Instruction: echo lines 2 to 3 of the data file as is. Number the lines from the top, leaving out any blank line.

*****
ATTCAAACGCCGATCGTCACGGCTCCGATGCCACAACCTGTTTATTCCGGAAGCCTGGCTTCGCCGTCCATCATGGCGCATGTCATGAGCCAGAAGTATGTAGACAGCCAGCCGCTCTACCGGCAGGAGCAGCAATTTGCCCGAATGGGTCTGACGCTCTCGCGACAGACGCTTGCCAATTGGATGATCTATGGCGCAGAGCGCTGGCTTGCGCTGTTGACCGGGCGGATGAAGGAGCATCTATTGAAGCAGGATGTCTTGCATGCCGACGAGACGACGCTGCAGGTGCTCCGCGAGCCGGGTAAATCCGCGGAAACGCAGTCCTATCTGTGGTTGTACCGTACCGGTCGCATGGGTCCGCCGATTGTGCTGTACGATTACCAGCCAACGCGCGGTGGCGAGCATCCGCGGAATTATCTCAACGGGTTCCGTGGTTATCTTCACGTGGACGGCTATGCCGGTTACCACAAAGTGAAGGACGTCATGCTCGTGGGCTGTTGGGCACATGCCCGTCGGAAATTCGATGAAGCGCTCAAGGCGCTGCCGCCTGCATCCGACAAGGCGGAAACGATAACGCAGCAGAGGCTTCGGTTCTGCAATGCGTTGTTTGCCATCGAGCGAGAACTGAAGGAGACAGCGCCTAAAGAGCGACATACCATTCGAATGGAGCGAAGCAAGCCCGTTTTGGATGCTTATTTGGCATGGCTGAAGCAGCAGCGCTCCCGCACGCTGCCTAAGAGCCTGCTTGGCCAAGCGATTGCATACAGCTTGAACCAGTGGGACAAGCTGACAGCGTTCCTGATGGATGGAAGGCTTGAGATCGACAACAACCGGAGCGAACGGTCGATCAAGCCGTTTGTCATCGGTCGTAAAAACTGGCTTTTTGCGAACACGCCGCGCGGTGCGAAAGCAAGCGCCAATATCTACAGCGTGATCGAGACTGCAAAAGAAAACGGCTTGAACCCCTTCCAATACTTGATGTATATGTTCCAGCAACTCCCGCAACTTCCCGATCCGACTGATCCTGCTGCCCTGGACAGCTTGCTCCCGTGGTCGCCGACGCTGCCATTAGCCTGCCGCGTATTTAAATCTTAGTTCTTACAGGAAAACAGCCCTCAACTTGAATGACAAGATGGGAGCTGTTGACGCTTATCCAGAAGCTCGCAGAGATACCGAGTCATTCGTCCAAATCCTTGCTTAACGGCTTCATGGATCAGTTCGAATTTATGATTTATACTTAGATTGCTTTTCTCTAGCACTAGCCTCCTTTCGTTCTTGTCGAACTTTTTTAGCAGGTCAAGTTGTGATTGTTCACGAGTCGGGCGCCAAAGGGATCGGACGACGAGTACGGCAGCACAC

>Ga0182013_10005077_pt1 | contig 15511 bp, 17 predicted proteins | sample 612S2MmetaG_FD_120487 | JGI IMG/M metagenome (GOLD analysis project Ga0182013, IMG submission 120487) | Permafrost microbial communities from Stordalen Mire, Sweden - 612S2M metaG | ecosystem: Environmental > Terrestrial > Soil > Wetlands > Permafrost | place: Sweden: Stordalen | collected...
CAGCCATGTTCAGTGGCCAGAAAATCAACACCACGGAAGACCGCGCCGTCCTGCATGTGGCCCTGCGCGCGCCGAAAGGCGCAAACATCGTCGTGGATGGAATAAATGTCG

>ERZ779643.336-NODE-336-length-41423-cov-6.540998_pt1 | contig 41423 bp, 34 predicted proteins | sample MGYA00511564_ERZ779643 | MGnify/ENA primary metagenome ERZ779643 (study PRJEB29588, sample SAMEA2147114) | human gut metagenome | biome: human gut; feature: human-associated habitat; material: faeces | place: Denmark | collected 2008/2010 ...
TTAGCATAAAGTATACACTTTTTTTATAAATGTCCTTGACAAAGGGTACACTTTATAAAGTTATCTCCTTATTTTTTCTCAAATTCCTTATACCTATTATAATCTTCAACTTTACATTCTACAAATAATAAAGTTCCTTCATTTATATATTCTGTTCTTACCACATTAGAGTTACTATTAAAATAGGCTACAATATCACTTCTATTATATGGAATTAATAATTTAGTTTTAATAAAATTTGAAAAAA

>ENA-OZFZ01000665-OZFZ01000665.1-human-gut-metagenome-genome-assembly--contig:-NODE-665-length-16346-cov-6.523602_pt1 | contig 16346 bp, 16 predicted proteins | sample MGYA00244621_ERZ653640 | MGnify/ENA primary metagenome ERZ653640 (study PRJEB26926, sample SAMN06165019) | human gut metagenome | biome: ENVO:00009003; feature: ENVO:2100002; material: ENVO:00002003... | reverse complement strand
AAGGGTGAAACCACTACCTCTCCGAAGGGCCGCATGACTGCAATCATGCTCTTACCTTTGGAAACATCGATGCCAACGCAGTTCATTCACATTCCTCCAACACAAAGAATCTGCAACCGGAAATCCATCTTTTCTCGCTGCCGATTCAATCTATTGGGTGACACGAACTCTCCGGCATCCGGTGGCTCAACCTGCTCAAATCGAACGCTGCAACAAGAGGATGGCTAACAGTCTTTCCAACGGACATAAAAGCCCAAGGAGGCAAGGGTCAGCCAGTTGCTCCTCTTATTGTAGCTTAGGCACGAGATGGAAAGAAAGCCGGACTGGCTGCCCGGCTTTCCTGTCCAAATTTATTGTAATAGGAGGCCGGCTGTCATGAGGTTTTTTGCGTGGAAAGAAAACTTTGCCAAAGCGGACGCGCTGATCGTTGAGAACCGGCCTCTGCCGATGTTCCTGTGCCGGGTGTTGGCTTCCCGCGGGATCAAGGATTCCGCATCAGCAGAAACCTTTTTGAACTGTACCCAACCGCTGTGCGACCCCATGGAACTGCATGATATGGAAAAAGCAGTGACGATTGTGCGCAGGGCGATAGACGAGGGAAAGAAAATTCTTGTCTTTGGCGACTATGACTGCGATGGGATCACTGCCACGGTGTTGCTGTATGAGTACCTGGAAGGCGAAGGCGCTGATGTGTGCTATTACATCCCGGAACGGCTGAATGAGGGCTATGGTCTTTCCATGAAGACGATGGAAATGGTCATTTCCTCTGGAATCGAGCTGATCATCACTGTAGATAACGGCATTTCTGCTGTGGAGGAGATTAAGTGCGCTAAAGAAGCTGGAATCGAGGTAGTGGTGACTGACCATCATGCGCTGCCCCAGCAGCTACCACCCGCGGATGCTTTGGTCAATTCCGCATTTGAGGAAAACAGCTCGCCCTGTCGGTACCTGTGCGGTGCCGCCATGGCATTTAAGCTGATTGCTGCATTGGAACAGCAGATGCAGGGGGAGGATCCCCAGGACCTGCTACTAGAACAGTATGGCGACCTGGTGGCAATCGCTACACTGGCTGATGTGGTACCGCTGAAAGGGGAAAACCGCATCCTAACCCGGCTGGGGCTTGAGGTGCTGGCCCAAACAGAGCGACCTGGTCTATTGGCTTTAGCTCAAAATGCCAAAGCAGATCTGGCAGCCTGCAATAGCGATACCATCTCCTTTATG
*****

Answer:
>Ga0182013_10005077_pt1 | contig 15511 bp, 17 predicted proteins | sample 612S2MmetaG_FD_120487 | JGI IMG/M metagenome (GOLD analysis project Ga0182013, IMG submission 120487) | Permafrost microbial communities from Stordalen Mire, Sweden - 612S2M metaG | ecosystem: Environmental > Terrestrial > Soil > Wetlands > Permafrost | place: Sweden: Stordalen | collected...
CAGCCATGTTCAGTGGCCAGAAAATCAACACCACGGAAGACCGCGCCGTCCTGCATGTGGCCCTGCGCGCGCCGAAAGGCGCAAACATCGTCGTGGATGGAATAAATGTCG